Tipo de prova
Mestrado em História e Filosofia das Ciências (FCUL)
Resumo (em inglês)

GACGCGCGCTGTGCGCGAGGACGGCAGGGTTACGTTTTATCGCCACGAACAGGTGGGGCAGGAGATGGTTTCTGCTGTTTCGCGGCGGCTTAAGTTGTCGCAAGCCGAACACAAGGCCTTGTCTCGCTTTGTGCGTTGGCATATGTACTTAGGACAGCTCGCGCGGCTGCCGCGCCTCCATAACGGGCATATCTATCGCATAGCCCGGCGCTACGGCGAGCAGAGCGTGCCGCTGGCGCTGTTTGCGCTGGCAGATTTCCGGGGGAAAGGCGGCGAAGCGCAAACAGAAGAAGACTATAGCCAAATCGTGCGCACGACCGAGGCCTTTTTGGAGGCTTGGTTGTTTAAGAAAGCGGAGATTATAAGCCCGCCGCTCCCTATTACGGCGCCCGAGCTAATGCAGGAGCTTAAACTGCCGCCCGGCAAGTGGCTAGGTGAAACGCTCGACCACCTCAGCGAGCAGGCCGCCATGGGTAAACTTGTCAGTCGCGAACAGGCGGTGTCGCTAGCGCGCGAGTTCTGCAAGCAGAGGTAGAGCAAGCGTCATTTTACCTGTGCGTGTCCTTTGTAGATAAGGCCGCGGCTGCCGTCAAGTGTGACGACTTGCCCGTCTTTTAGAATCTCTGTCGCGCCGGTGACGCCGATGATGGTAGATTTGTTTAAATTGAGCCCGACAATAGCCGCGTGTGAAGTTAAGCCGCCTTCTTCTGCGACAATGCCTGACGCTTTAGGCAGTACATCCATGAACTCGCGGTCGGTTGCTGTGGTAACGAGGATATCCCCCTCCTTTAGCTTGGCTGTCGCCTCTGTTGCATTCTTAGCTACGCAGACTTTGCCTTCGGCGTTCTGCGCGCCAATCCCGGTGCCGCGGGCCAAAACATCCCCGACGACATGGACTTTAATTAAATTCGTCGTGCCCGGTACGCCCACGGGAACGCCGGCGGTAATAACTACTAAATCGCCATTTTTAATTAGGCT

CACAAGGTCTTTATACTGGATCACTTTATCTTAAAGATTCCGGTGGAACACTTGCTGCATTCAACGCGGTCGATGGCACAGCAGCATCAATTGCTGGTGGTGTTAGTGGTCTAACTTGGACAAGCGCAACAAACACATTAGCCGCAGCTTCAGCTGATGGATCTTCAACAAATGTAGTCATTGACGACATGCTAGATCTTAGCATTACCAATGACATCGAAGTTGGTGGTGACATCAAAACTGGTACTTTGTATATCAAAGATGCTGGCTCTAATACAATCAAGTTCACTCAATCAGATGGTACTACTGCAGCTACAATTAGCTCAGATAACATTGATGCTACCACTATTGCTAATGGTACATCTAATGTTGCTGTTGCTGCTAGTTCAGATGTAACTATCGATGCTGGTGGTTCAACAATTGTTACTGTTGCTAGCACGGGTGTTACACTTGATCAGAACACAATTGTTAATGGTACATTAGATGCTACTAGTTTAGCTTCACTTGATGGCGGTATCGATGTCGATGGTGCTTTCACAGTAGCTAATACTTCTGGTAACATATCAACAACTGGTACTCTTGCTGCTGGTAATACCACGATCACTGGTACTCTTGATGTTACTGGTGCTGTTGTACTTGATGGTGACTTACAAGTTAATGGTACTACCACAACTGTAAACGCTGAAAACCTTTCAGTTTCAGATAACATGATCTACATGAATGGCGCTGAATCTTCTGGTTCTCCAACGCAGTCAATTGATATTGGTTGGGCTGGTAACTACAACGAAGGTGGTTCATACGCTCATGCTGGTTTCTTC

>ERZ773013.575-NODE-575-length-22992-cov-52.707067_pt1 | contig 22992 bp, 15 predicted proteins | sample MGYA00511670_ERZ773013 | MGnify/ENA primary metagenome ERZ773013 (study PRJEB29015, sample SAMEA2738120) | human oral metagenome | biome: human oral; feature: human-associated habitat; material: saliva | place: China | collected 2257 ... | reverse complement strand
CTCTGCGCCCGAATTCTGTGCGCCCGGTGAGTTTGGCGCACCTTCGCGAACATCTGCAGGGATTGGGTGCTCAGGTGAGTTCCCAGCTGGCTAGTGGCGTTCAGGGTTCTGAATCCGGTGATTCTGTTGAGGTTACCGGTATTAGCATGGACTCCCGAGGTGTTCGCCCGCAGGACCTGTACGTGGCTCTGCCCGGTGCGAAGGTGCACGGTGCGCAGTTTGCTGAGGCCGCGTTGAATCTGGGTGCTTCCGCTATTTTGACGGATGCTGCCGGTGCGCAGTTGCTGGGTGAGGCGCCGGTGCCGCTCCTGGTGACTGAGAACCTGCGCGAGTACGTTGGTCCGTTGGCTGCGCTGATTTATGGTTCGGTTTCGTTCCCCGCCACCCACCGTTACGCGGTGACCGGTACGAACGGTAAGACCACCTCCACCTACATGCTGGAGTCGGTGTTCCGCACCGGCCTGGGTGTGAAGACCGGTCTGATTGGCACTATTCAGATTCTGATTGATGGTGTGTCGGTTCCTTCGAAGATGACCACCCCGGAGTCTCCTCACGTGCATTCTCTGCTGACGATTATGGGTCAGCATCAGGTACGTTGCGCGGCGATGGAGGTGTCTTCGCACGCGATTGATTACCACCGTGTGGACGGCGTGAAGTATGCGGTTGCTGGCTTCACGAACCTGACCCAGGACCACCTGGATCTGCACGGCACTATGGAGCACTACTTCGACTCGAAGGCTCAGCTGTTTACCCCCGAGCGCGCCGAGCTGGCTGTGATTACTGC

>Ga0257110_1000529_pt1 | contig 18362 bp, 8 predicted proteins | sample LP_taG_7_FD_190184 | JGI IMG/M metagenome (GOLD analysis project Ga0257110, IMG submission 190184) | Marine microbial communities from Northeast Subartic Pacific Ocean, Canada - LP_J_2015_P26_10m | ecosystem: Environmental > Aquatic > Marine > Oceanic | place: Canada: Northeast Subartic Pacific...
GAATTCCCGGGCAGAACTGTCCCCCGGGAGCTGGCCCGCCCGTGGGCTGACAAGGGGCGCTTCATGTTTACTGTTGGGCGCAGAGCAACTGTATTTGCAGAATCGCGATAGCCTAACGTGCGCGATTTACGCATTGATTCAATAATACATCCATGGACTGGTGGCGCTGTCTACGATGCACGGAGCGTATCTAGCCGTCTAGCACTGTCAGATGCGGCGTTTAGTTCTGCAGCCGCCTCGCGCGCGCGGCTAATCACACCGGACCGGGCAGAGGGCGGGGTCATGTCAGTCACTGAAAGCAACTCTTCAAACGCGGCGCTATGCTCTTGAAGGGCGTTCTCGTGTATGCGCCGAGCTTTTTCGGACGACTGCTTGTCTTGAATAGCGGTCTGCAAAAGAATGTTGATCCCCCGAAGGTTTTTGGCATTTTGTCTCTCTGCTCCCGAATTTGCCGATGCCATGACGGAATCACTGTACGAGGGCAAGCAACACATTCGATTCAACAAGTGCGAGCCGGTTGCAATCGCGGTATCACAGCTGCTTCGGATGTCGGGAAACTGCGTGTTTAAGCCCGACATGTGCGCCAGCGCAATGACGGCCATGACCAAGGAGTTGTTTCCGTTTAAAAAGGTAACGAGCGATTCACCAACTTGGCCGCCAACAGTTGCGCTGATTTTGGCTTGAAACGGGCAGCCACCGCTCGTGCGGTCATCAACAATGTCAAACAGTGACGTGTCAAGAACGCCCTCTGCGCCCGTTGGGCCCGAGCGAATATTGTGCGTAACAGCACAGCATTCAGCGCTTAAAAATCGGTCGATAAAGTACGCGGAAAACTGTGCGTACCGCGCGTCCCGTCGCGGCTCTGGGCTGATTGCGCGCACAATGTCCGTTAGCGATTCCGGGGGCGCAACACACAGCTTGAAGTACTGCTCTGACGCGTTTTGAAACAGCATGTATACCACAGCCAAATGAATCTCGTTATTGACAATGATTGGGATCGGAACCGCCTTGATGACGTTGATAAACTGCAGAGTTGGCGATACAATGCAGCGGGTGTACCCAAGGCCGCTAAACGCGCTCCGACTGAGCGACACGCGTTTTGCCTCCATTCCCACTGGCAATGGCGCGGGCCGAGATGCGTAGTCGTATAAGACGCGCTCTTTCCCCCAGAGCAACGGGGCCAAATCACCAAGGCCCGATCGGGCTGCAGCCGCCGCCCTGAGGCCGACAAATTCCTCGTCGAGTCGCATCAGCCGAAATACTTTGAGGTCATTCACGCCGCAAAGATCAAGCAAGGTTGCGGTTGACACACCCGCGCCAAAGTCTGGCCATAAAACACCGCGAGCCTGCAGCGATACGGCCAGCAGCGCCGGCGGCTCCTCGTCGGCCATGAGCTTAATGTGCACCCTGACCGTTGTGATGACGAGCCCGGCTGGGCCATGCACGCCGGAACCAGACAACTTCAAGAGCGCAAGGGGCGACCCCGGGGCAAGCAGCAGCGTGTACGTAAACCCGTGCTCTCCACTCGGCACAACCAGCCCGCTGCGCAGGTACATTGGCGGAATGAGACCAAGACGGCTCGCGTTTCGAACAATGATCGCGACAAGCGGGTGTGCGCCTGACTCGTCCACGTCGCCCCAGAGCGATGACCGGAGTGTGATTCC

Nowadays, boron chemistry is one of the most promising fields of chemistry, with pervading and exciting applications to chemical and pharmaceutical industry, to nanotechnology and medicine. However, during their first three decades, the hydrides of boron had no application whatsoever and it was their puzzling structure that sustained all research on them. Since the isolation of the first hydride of boron in 1912 they had been considered one of the most puzzling phenomena in chemistry and they managed to keep their irreducibility until the 1950’s. In the process, they forced bond theory to abandon one of its most fundamental paradigms: the atom-to-atom bond. The present work offers the first systematic historical account of the borane’s route to industrialization since their discovery, with a strong focus on the role played by the structural debate. The analysis is supported by a very thorough and comprehensive study of the technical questions involved in the dispute. The historical investigation of any scientific field/discipline/specialty can be guided by numerous hopefully complementary approaches and plural methodological commitments. However, in any given area, no truly consistent historical account can exist without an initial systematic and comprehensive assessment of the evolution of its technical problems. It is my contention that this starting point should be the basis upon which social, cultural and intellectual approaches can later (or simultaneously) find their unquestionable grounding and utility. Thus, the present work is clearly assumed to provide such a groundbreaking point of departure. The present work proves that the chemistry of the hydrides of boron was an integral and important part of theoretical chemistry in the twentieth century. No diachronic account of the history of chemistry in the twentieth century can ignore the history of the hydrides of boron. The history of these compounds is essential to put into a more inclusive perspective the history of chemical bond. The history of diborane raises the question of how ideas are able to evolve and be appropriated by other participants in new theoretical contexts. Ignoring the history of the hydrides of boron can only lead to a mistaken perception of their own identity. Such is the case with the presently prevailing idea that up until their use outside the academic environment, they had been laboratory curiosities. The present work demonstrates that during their laboratory phase they were rather seen as a pressing theoretical problem and this perception entirely guided all investigations. An interesting historiographic issue raised by the history of the hydrides of boron is the dramatic role played by war in their mutation into industrial and commercial products. Diborane’s history also has important bearings on the debates over the reducibility of chemistry to physics and the true nature of quantum chemistry. It is in complete agreement with the historiographic vision expressed a few years ago by Jed Buchwald and Allan Franklin and in fact it proves its fertility, at least on what concerns relatively recent historical processes.